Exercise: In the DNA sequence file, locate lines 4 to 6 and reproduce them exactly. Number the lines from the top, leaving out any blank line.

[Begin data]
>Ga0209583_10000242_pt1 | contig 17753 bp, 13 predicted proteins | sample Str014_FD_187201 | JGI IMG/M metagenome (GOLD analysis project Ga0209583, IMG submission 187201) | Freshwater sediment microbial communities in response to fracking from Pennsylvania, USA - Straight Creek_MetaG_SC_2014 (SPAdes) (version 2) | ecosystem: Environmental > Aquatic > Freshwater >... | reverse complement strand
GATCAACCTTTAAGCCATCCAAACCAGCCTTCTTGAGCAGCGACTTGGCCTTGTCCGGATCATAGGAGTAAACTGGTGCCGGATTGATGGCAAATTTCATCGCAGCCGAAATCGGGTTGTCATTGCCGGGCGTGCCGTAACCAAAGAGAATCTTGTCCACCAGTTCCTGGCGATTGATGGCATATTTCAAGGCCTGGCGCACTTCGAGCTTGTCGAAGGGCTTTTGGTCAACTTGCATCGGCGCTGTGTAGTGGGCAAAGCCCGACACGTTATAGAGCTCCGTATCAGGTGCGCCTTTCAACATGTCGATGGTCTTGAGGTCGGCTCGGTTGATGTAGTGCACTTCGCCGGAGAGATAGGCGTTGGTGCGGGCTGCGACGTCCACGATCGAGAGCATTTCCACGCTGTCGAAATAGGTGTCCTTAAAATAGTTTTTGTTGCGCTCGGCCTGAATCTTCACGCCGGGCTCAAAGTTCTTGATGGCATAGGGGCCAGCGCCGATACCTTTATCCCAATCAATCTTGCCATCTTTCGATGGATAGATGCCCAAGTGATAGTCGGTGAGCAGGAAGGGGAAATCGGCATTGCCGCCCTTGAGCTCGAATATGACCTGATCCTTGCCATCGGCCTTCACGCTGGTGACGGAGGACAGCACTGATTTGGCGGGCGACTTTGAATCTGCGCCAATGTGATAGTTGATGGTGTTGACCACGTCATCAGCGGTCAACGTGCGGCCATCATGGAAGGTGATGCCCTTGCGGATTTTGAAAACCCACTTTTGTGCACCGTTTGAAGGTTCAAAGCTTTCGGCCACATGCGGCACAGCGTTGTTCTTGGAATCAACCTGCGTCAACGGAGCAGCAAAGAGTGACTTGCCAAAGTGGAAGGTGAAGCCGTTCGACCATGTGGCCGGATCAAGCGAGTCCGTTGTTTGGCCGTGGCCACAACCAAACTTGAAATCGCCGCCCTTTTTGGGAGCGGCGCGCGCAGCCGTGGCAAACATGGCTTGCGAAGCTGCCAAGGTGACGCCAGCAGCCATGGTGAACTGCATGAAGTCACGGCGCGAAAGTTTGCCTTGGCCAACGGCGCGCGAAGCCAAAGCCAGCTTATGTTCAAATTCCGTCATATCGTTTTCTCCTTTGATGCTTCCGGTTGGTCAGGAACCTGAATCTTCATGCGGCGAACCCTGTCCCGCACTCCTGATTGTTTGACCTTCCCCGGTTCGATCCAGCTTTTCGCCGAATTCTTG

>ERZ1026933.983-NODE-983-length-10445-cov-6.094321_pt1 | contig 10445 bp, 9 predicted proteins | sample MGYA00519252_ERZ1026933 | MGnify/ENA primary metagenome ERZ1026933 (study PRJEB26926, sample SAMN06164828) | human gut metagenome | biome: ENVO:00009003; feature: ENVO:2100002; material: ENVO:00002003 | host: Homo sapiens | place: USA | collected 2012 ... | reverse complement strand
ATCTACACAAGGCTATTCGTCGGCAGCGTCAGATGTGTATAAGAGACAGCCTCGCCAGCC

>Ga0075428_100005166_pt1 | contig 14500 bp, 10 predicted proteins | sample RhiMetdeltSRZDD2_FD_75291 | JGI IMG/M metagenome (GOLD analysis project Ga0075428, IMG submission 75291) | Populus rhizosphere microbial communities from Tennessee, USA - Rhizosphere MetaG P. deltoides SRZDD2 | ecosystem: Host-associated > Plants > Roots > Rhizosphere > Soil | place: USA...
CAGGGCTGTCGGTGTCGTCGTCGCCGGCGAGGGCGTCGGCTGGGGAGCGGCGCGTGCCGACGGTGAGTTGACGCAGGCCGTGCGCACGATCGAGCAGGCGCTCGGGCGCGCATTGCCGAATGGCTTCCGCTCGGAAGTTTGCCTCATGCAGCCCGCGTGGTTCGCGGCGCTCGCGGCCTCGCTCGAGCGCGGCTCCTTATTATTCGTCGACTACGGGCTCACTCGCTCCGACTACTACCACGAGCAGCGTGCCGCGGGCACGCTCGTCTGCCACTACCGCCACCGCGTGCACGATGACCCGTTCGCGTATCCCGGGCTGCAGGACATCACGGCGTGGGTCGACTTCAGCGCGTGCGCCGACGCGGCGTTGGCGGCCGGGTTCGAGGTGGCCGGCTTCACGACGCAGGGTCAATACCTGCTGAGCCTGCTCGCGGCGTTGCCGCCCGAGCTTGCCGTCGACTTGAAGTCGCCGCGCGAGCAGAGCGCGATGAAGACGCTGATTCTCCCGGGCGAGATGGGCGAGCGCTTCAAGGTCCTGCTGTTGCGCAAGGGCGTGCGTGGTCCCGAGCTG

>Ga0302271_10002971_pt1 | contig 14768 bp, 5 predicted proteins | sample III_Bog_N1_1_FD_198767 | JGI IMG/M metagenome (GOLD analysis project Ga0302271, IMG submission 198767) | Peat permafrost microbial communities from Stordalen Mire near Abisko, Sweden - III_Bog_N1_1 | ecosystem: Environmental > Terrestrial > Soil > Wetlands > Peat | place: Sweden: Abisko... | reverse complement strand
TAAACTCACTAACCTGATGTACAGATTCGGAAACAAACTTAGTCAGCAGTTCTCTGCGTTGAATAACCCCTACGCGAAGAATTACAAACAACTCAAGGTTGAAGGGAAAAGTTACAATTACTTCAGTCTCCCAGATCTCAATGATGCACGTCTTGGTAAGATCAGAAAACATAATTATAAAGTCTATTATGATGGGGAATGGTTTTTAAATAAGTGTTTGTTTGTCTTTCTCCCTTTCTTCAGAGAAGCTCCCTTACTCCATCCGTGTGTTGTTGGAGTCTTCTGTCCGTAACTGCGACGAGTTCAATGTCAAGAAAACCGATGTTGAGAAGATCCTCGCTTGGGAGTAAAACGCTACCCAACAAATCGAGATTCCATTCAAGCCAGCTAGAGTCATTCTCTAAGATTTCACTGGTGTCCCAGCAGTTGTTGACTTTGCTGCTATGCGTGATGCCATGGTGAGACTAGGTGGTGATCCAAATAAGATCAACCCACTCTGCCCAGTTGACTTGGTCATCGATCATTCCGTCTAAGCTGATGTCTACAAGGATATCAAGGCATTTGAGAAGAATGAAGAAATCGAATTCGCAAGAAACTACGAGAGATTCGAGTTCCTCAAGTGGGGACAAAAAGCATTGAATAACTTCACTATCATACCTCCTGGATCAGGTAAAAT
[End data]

ATCTACACAAGGCTATTCGTCGGCAGCGTCAGATGTGTATAAGAGACAGCCTCGCCAGCC

>Ga0075428_100005166_pt1 | contig 14500 bp, 10 predicted proteins | sample RhiMetdeltSRZDD2_FD_75291 | JGI IMG/M metagenome (GOLD analysis project Ga0075428, IMG submission 75291) | Populus rhizosphere microbial communities from Tennessee, USA - Rhizosphere MetaG P. deltoides SRZDD2 | ecosystem: Host-associated > Plants > Roots > Rhizosphere > Soil | place: USA...
CAGGGCTGTCGGTGTCGTCGTCGCCGGCGAGGGCGTCGGCTGGGGAGCGGCGCGTGCCGACGGTGAGTTGACGCAGGCCGTGCGCACGATCGAGCAGGCGCTCGGGCGCGCATTGCCGAATGGCTTCCGCTCGGAAGTTTGCCTCATGCAGCCCGCGTGGTTCGCGGCGCTCGCGGCCTCGCTCGAGCGCGGCTCCTTATTATTCGTCGACTACGGGCTCACTCGCTCCGACTACTACCACGAGCAGCGTGCCGCGGGCACGCTCGTCTGCCACTACCGCCACCGCGTGCACGATGACCCGTTCGCGTATCCCGGGCTGCAGGACATCACGGCGTGGGTCGACTTCAGCGCGTGCGCCGACGCGGCGTTGGCGGCCGGGTTCGAGGTGGCCGGCTTCACGACGCAGGGTCAATACCTGCTGAGCCTGCTCGCGGCGTTGCCGCCCGAGCTTGCCGTCGACTTGAAGTCGCCGCGCGAGCAGAGCGCGATGAAGACGCTGATTCTCCCGGGCGAGATGGGCGAGCGCTTCAAGGTCCTGCTGTTGCGCAAGGGCGTGCGTGGTCCCGAGCTG